The olympic lifts were never designed or created to be used as a means of becoming fit. Weightlifting is a sport and requires certain precise motions and goal oriented systems to be able to excell in that sport. Using the snatch and clean & jerk as a form of exercise or fitness is puzzling. There is no added benefit using other sports as a platform to become fit. Becoming fit has nothing to do with pushing one's self to the point of exhaustion and form breakdowns, and neither does athletics. It is a myth that athletes become great because they train harder and longer than other athletes who don't. The great athletes train smart and with precision of motion(s). They coax their body and mind to success. They don't force it. Progress cannot be forced in athletics or in becoming physically fit. You train as hard as you need to train to get the results you are looking for. It makes no sense to train or exercise harder than you have to. While you might progress over the short haul, you will never be able to maintain a high intensity training program forever. At some point the body's systems will rebel and the person will either quit or get injured or both. Athletic events, such as weightlifting or gymnastics were never meant to be taken out of context to be used as a form of fitness. In doing so the person using those type sports to simply become physically fit are just asking for trouble.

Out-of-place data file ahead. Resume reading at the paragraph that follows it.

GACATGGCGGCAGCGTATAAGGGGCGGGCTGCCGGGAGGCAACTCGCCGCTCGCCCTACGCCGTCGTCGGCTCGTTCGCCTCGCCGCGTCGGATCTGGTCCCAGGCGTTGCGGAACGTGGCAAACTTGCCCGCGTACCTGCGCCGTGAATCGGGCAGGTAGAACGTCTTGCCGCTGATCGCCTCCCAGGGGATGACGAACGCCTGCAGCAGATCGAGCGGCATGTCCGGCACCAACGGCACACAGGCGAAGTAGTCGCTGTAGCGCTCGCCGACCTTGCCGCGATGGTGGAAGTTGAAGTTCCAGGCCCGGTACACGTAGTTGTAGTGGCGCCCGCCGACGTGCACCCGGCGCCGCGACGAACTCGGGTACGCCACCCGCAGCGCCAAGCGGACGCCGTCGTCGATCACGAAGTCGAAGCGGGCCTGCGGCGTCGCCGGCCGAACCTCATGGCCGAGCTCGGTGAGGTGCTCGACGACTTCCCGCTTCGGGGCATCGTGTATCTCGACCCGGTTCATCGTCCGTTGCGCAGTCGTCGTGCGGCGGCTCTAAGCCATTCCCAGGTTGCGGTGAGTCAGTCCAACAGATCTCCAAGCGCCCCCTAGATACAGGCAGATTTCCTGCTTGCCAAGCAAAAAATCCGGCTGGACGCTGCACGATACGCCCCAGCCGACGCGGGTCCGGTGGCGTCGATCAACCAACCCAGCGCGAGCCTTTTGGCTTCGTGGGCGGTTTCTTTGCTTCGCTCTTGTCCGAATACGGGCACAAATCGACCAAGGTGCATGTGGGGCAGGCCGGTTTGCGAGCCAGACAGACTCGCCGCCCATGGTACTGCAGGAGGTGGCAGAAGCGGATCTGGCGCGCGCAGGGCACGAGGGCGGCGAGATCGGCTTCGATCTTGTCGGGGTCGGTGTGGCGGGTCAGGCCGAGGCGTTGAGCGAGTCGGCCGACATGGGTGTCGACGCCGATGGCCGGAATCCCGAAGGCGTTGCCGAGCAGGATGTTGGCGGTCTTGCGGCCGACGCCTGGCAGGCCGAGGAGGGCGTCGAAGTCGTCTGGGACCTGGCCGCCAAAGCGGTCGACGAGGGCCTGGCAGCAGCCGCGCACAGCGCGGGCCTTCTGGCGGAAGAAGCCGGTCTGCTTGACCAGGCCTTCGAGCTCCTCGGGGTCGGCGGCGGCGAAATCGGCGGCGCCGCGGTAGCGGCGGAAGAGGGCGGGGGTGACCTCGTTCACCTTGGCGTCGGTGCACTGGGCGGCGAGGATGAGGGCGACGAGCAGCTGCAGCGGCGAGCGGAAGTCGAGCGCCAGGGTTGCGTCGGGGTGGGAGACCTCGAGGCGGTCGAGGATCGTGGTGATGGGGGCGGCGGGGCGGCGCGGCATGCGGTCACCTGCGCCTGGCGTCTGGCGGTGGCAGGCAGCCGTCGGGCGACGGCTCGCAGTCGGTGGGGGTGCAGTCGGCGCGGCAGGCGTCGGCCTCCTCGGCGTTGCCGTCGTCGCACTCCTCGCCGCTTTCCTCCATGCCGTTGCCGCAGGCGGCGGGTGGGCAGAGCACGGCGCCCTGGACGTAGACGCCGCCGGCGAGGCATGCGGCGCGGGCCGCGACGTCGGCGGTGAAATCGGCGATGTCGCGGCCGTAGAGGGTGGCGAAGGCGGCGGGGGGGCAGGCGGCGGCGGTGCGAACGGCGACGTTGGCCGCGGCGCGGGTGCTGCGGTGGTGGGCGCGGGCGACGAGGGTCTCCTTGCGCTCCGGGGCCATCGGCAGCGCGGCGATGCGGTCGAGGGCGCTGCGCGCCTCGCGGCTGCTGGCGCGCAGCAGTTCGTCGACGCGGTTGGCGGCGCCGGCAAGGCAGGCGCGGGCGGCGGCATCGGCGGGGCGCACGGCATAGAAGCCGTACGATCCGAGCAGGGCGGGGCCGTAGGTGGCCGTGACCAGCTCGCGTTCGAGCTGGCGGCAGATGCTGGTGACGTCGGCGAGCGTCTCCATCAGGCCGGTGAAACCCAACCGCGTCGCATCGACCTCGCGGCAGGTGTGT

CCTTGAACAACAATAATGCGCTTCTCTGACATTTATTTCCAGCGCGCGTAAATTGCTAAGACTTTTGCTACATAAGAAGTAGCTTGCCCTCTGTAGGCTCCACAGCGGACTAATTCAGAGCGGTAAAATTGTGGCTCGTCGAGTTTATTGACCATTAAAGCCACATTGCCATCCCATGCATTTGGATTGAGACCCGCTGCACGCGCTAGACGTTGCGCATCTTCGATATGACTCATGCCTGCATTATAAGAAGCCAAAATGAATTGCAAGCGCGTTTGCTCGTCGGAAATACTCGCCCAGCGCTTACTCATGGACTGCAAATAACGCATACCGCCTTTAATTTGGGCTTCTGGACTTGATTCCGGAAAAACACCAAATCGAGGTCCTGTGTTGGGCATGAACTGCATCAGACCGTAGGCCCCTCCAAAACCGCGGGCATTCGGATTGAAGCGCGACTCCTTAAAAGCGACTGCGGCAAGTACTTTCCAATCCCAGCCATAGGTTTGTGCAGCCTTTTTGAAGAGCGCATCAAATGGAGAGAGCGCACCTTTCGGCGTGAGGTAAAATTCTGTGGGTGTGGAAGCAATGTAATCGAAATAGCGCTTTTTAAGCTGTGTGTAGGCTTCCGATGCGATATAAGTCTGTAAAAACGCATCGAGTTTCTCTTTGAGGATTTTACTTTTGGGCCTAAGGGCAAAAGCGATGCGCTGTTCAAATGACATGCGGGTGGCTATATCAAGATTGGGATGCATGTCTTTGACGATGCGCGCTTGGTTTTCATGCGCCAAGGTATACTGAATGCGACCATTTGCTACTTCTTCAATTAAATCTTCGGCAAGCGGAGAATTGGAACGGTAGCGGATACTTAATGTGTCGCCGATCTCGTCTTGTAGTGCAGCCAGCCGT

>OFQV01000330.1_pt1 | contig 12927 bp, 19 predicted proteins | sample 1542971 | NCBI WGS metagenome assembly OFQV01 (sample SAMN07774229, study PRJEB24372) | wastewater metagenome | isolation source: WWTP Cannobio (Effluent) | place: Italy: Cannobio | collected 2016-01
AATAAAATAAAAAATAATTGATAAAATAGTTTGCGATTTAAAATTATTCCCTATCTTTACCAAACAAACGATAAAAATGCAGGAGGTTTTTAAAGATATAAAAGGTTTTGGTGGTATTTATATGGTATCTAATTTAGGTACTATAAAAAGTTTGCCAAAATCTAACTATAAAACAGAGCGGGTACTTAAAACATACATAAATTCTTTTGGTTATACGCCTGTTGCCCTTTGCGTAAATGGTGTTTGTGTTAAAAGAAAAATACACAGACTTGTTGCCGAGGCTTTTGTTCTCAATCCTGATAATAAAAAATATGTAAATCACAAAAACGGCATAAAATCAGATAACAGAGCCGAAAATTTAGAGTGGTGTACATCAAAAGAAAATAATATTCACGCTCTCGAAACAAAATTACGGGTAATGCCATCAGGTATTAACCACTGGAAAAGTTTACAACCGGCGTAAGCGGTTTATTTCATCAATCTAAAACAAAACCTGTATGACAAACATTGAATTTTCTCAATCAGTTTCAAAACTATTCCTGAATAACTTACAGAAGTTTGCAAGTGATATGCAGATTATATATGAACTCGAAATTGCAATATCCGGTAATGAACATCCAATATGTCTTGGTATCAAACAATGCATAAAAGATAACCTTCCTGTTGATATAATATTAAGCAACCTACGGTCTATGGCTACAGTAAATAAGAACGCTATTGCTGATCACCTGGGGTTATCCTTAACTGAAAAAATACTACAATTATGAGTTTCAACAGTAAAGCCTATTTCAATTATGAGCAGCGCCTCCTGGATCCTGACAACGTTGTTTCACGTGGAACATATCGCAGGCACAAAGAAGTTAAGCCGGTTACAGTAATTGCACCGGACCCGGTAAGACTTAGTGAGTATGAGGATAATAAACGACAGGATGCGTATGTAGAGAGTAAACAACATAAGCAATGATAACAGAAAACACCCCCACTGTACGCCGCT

I think for a lot of people who are intimidated by a traditional "globo-gym" or people who don't have a huge background in fitness knowledge, Crossfit is so appealing because A) It's never boring B)You don't need to come up with a strategy for yourself, someone else does it. c)The atmosphere of healthy physical challenge, Paleo eating and companionship are usually all wrapped up into one.